A German friend once said, “You Americans and your therapists. In Germany I saw a massage therapist once a week. That’s a therapist worth seeing.” I had not yet had a massage, so I was in no position to argue, but in the years since, I’ve come to appreciate the value of a good massage, and if the proliferation of Massage Envy locations is any indication, so has the rest of the East Coast.
The first massage I had was given to me as a present, to be done at a fancy, new-agey, wellness center in Cambridge. The lobby had muted lighting, stone walls, and a fountain, a little babbling brook pouring over a tower of smooth rocks; it radiated relaxation. And the experience continued to be soothing, from the background music, to the warmed blanket, to the incredibly strong, gentle, hands whose touch brought to life my friend’s assertion.
The next time I went to that wellness center, the original masseuse was not available and they were doing construction. I was directed to a trailer, the kind you would expect to see at a construction site with a Steelcase desk and a couple of guys in hardhats inside. I was relieved to discover that they’d dolled it up with all the appropriate massage trappings, but the soothing music could not drown out the noise coming from the jack-hammers outside, which turned out to be the perfect accompaniment for the woman who was giving me my massage. Whatever she was doing was so painful that I had to bite my lips a few times to keep from crying out. It was the antithesis of relaxing.
Years passed, the memory of elbows digging into my shoulders dimmed, and I decided to try again. The place in Cambridge had disappeared, along with all traces of the original masseuse. I visited a few other masseuses and while I never had a repeat of the horrible trailer experience, neither was I able to find the bliss of my original massage. And therein lies the rub. (Let’s pause while we all acknowledge what a great pun that was.) All masseuses are not created equal. I have learned that it is folly to pay for a massage unless you have gotten at least one recommendation from someone you know.
If you are reading this, you probably know me. If you don’t know me, but you’ve been reading my blog for a while, you know me well enough. I’m going to recommend a masseuse for you to see the next time you’re in Burlington, Vermont. Genevieve Henry is a massage therapist who has just opened her own practice, Massage Journey. In the interest of full disclosure, I will tell you that Genie is part of my extended family and I would promote her business even if she was selling dog food, but that is not was she is doing. She is giving wonderful, relaxing, restorative massages. And I speak from experience.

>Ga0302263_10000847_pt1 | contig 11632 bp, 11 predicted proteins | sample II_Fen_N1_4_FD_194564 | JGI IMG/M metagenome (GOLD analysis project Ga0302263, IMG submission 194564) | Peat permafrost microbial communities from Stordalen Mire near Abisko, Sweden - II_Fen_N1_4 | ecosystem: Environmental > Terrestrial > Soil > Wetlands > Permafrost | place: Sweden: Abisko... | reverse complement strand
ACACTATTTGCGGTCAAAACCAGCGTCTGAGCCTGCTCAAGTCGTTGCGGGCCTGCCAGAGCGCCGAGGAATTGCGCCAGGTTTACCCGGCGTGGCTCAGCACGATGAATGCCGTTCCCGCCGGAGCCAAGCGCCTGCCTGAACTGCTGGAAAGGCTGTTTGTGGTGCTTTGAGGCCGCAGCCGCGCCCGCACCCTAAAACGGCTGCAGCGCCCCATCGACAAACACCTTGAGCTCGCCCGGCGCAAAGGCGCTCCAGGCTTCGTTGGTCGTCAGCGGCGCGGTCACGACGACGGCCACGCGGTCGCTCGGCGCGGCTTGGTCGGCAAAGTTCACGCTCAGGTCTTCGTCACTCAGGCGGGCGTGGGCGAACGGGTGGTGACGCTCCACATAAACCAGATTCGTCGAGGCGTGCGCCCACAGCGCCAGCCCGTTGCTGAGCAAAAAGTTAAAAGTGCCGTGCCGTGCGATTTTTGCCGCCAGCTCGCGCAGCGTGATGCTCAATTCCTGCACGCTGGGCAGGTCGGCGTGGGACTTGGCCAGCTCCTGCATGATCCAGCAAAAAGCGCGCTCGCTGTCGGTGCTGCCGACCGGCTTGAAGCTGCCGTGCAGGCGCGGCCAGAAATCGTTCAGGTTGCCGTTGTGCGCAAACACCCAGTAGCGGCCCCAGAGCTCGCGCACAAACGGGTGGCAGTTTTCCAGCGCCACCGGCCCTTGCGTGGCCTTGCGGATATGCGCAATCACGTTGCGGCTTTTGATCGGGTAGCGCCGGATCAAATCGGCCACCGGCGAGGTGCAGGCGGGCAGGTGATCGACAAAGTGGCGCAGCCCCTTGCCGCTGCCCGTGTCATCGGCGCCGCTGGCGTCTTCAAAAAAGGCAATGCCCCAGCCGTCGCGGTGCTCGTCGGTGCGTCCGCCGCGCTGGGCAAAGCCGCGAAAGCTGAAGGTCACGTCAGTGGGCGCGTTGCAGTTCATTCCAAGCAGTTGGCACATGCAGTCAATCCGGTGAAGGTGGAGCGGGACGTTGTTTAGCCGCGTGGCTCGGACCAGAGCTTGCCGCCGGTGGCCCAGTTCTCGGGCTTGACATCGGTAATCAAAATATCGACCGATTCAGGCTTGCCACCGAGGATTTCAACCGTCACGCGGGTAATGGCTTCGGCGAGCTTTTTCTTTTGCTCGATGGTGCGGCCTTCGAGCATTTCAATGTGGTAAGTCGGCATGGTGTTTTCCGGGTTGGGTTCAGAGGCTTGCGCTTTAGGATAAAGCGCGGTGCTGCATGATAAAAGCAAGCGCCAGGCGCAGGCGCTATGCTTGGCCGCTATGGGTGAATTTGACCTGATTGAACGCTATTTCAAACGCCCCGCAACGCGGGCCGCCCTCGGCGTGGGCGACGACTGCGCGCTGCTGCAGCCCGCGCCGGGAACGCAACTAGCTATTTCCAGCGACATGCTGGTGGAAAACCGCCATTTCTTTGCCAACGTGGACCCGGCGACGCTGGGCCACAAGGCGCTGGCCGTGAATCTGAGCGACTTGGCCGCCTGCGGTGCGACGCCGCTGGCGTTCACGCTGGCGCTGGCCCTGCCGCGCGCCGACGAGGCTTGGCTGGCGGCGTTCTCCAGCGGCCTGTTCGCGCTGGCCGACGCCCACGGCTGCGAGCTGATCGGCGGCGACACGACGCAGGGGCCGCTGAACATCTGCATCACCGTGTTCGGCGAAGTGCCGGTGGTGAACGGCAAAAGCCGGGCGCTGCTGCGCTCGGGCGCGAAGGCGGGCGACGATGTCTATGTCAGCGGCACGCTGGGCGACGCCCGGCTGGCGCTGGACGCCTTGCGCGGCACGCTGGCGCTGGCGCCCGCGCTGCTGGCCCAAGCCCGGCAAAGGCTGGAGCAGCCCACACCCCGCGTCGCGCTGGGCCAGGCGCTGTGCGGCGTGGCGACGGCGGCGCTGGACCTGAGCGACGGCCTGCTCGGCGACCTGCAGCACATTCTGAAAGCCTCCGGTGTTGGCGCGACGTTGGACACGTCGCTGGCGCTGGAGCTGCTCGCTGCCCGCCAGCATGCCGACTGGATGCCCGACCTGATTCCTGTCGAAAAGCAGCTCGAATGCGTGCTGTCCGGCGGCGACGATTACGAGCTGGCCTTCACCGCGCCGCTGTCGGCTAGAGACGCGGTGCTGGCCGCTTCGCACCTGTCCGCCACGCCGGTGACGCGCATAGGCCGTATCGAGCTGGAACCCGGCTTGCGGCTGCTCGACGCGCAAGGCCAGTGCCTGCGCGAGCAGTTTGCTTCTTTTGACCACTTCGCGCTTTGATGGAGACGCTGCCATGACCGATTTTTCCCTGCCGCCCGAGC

Genie is a loving, caring, supportive woman. For the past several years, she has been a partner in Birth Journeys, also in Burlington, VT, providing doula services and childbirth education. Imagine having a woman expectant mothers trust dedicating an hour to your well-being. It’s almost worth traveling to Vermont for. I know most of you don’t live in Vermont, but surely you have friends there. Be sure to tell them about Genie and her business, Massage Journey. They will thank you. I promise.
A great pun that was!
In my experience a massage was more happily received by me when it was more rubbing than elbowing. I had a deep tissue message once that left me in muscular pain for days following. I believe it would be best to work up from a good rubbing massage to a deep tissue message. This would likely require going to the same massage therapist throughout the transition. All in all, there is nothing like working out the muscles needing some stretching!!!!
Ah ha! That elbow thing has a name, deep tissue, who knew?